She grew up in New York’s Catskill Mountains, graduated from the University of Arizona, logged two years in Arkansas with Volunteers in Service to America, and spent 25 years as a television news researcher, writer, producer, and assignment editor in Arkansas, New Mexico, Oregon, and Washington. She’s now a substitute teacher in Vancouver, Washington, and her interests are reading, swimming, walking, gardening, and NOT cooking. www.deadlyduomysteries.com
For some writers—and I’m one of them—writing a synopsis seems more difficult than writing a book.
With a book, there’s plenty of “room to roam,” dozens of pages on which to flesh out characters and enlarge themes. There are opportunities to slow the action to provide sequels to follow tense scenes and add description to set the mood and foreshadow action to come.
But a synopsis must be pithy, a neat progression of plot points, thumbnail sketches, tight but evocative description. It must be a distillation of tone, theme, and character arc.
So when writing coach Elizabeth Lyon suggested I write two versions of the synopsis for An Uncertain Refuge, I came as close as I ever have to giving up on my writing dream and getting out that failed knitting project (Who knew a scarf would be so difficult?) from 1970.
To her credit, Elizabeth’s logic was sound. She felt the synopsis I’d labored over for two weeks (Fourteen days! Long days!) didn’t do justice to the emotional journey of the protagonist. She said my synopsis didn’t fully illuminate where Kate Dalton was when the novel began, the challenges she faced, the ways in which she grew, changed, and adjusted her attitudes, and where she was at the end.
Not wanting to break my perfect record of resisting good advice, I fought Elizabeth’s suggestions the way a feral cat fights a bath.
There came a point, however, when I realized I was expending more time and energy avoiding the project than I would if I just did it. So, after kicking over a wastebasket or two, punching out a family-sized bag of corn chips, and downing an adult beverage, I got right to work.
“Easy” is not a word I’d use to describe the process. Neither is “painless.”
“Time-consuming?” Sure. “Frustrating?” You bet. “Worthwhile?” Yes.
When I was finished, I presented both versions to Elizabeth. She reviewed them and gave me a lukewarm “Okay.” Then she dropped the bomb. “Now put them together into one synopsis.”
Combining the two meant boiling down 10 pages into 5. That involved tough choices and hard decisions and (Gasp!) deep thought. I punched out a giant-sized sack of pita chips, kicked a footstool, and found a dozen reasons to delay or ditch the project entirely.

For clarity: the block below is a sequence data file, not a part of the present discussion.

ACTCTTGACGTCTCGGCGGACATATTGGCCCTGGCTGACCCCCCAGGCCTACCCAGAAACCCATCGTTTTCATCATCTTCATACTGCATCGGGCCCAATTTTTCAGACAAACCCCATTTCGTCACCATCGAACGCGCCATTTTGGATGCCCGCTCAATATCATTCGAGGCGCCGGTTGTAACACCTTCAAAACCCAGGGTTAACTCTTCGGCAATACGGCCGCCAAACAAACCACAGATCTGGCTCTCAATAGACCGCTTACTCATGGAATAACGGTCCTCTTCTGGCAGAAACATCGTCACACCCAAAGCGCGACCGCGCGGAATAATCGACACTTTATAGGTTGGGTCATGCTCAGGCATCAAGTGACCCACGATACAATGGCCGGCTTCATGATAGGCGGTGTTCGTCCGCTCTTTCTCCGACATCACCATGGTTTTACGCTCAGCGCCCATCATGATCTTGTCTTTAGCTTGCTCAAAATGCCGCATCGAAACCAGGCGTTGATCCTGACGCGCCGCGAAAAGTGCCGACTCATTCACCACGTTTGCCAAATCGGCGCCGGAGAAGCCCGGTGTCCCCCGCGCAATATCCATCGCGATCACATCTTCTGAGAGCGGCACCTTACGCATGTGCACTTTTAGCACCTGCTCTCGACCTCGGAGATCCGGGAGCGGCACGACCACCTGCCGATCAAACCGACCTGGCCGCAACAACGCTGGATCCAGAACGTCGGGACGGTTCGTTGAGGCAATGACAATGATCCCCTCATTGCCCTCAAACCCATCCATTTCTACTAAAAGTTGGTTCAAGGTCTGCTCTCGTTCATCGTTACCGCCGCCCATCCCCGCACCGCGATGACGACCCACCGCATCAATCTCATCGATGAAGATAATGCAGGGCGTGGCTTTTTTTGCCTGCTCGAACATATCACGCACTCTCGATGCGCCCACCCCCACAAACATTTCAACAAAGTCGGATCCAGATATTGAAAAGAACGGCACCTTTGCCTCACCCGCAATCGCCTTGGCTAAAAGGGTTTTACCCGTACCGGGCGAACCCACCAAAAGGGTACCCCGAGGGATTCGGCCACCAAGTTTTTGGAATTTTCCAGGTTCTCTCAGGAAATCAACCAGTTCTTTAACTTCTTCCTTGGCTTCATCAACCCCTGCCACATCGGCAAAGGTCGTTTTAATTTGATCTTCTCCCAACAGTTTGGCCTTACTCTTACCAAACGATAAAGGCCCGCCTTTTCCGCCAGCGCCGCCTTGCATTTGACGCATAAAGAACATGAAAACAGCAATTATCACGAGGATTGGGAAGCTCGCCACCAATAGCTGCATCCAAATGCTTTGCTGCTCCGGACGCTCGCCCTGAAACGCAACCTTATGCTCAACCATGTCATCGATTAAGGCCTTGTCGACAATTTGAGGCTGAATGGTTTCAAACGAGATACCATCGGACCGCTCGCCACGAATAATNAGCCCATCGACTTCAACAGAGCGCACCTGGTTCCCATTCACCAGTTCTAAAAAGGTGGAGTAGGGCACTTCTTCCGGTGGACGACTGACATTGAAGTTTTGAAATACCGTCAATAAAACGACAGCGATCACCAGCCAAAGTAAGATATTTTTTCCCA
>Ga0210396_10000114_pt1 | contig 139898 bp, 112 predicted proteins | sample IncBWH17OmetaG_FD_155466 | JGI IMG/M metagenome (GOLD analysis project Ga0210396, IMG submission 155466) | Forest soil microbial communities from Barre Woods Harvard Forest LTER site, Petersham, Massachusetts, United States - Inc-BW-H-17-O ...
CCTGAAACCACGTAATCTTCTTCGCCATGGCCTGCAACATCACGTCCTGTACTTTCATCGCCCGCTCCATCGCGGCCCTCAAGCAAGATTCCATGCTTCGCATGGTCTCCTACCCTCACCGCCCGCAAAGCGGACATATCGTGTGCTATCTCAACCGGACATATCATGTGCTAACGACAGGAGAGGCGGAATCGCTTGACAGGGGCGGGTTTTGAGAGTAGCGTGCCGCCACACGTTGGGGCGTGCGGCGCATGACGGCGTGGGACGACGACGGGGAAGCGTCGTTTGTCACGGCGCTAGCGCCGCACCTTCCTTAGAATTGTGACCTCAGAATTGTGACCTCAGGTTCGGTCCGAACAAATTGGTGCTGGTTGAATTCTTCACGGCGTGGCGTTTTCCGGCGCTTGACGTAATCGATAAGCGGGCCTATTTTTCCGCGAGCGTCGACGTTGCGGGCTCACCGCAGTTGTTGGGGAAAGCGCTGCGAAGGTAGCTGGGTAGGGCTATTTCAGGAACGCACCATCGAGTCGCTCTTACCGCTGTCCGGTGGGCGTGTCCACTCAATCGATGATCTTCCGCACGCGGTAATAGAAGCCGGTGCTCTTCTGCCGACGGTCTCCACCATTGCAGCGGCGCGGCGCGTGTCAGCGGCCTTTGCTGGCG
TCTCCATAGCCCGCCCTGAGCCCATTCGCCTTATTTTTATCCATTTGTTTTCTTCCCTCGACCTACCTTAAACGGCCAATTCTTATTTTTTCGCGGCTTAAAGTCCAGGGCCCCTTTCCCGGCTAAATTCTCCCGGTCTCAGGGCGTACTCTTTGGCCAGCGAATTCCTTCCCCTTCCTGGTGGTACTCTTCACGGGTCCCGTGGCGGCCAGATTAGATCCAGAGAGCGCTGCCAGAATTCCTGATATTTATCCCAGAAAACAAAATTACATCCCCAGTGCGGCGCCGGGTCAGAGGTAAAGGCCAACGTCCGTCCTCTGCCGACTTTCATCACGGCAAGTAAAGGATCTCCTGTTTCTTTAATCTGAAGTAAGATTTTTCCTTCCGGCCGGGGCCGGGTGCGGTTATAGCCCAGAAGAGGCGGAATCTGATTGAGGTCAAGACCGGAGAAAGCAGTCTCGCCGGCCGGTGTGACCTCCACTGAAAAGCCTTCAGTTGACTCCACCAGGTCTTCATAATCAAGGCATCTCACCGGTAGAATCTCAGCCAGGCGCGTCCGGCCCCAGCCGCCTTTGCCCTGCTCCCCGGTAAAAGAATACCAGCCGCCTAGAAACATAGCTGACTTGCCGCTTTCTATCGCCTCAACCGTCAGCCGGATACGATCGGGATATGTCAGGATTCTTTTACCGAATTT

But then I got down to it and, after a solid week of work, had a polished product I could send out. Over the next two years, that synopsis went to hundreds of agents and editors. It raked in a few dozen requests to view the first chapters, but no one wanted to take a chance on it. Eventually I published the novel myself. (E-sales to date: 16,000+)
Given all of that frustration and time spent, was the synopsis exercise worthwhile?
I developed more discipline and focus. I learned how to refine my thinking, strengthen description, and capsulate characterization.
Would I do it again?
I don’t know. But one joy of self-publishing is that I don’t have to.
Carolyn J. Rose is the author of the Subbing isn’t for Sissies series (No Substitute for Murder, No Substitute for Money, and No Substitute for Maturity), as well as the Catskill Mountains mysteries, Hemlock Lake and Through a Yellow Wood. Other works include An Uncertain Refuge, Sea of Regret, A Place of Forgetting, and five novels written with her husband, Mike Nettleton: The Hard Karma Shuffle, The Crushed Velvet Miasma, Drum Warrior, Death at Devil’s Harbor and Deception at Devil’s Harbor.
She grew up in New York’s Catskill Mountains, graduated from the University of Arizona, logged two years in Arkansas with Volunteers in Service to America, and spent 25 years as a television news researcher, writer, producer, and assignment editor in Arkansas, New Mexico, Oregon, and Washington. Her interests are reading, gardening, and NOT cooking. Website www.deadlyduomysteries.com